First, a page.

Thursday, February 14, 2008

Historians for Obama

The 2008 presidential race is going more than full speed ahead for Barack Obama. Recent polls are showing him ahead of his Democratic rival, Hillary Clinton, for the party's nomination. In several of the last primaries, Obama has received more votes than McCain and Huckabee combined. Anyway, I realize that this is not a political blog, nor do I wish to declare my allegiance for Obama. I do, however, want to bring to your attention something very interesting regarding Barack Obama and a number of famous early American historians.

Just this past month, a group of very famous and influential historians (many of whom are historians of the American Revolution or colonial America) banned together in support of Barack Obama's presidency. Among these early American historians are Joyce Appleby, David Blight, Edward Blum, Bruce Chadwick, Joseph Ellis, David Gellman, Steven Lawson, James McPherson, Stephanie Ambrose Tubbs, and Laurel Ulrich. In total, there are well over 100 prominant historians that have joined in support for Obama (for the full list of historians click here).

Their reasons for supporting Obama range from his stance on the war in Iraq to Bush's failed foriegn policy (which they claim is the worst since the Vietnam War). On their website is written the following:

We endorse Barack Obama for president because we think he is the candidate best able to address and start to solve these profound problems. As historians, we understand that no single individual, even a president, leads alone or outside a thick web of context. As Abraham Lincoln wrote to a friend during the Civil War, "I claim not to have controlled events, but confess plainly that events have controlled me."

However, a president can alter the mood of the nation, making changes possible that once seemed improbable. Lincoln signed the Emancipation Proclamation and kept the nation united; Franklin D. Roosevelt persuaded Americans to embrace Social Security and more democratic workplaces; John F. Kennedy advanced civil rights and an anti-poverty program.

Barack Obama has the potential to be that kind of president. He has the varied background of a global citizen: his father was African, his stepfather Indonesian, his mother worked in the civil rights movement, and he spent several years of his childhood overseas. As an adult, he has been a community organizer, a law professor, and a successful politician - both at the state and national level. These experiences have given him an acute awareness of the inequalities of race and class, while also equipping him to speak beyond them.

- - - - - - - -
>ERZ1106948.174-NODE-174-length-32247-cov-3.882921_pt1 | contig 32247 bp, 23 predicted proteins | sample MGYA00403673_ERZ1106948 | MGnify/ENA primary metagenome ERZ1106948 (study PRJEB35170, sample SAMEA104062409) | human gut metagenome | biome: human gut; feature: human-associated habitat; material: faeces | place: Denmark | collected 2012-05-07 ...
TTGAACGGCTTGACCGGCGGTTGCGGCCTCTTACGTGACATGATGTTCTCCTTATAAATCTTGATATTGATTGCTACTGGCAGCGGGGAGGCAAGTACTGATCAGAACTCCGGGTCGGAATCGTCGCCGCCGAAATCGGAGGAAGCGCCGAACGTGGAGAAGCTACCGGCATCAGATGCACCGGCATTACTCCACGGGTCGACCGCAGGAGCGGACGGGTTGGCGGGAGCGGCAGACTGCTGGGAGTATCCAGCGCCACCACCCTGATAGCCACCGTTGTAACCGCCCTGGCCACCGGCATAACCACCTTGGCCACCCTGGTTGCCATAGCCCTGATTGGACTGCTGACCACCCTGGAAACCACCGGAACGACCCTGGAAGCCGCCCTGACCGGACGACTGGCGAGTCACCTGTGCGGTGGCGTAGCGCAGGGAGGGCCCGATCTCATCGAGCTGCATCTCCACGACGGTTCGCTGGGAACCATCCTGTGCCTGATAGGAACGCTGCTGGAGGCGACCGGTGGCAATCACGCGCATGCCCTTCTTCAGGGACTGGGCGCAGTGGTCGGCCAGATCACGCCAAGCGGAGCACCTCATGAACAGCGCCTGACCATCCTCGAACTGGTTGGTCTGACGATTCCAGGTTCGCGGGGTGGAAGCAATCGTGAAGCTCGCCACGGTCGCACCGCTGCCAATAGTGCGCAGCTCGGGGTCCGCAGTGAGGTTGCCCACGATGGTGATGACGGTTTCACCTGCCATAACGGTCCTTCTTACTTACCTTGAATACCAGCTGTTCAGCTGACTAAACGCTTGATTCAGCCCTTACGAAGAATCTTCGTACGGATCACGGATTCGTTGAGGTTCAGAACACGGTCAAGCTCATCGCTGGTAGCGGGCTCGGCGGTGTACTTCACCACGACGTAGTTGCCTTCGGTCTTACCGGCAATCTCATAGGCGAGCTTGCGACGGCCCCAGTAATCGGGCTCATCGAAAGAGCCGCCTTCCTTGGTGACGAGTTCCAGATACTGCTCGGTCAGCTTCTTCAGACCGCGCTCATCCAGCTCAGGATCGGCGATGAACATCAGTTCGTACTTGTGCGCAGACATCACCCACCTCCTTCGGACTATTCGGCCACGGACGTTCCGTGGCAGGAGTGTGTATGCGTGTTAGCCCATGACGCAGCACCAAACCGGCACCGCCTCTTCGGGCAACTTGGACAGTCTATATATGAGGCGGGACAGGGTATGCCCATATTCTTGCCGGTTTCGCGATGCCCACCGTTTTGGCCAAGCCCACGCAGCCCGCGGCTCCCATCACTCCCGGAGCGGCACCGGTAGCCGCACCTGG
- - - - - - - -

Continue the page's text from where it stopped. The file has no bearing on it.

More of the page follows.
Obama's platform is ambitious, yet sensible. He calls for negotiating the abolition of nuclear weapons, providing universal and affordable health insurance, combatting poverty by adding resources and discouraging destructive habits, investing in renewable energy sources, and engaging with unfriendly nations to ease conflicts that could otherwise lead to war. He takes more forthright stands on these issues than do his major Democratic competitors. But it is his qualities of mind and temperament that really separate Obama from the rest of the pack. He is a gifted writer and orator who speaks forcefully but without animus. Not since John F. Kennedy has a Democrat candidate for president showed the same combination of charisma and thoughtfulness - or provided Americans with a symbolic opportunity to break with a tradition of bigotry older than the nation itself. Like Kennedy, he also inspires young people who see him as a great exception in a political world that seems mired in cynicism and corruption.

I'm sure that very few of us would argue that history serves as a wonderful barometer of the future. Understanding one's past is paramount in being able to prepare for the future. Keeping this all in mind, I want to pose a question: to what degree should historians get involved in politics? Is it a mistake for historians to band together in support of one candidate? After all, Obama could turn out to be a complete flop. One only needs to remember Franklin Pierce, who was considered by most "experts" to be the solution to the slavery/succession crisis. I'm not saying that historians (like any other person) do not have the right to vote. Of course they do. What I am asking is whether or not you think they should unite in support of a candidate.

Your thoughts.


Lindsey Shuman said...

I'm not surprised that the majority of historians are for Obama, nor do I think that it is a bad thing for them to come together for such a purpose. Other organizations do it all the time...why not historians?

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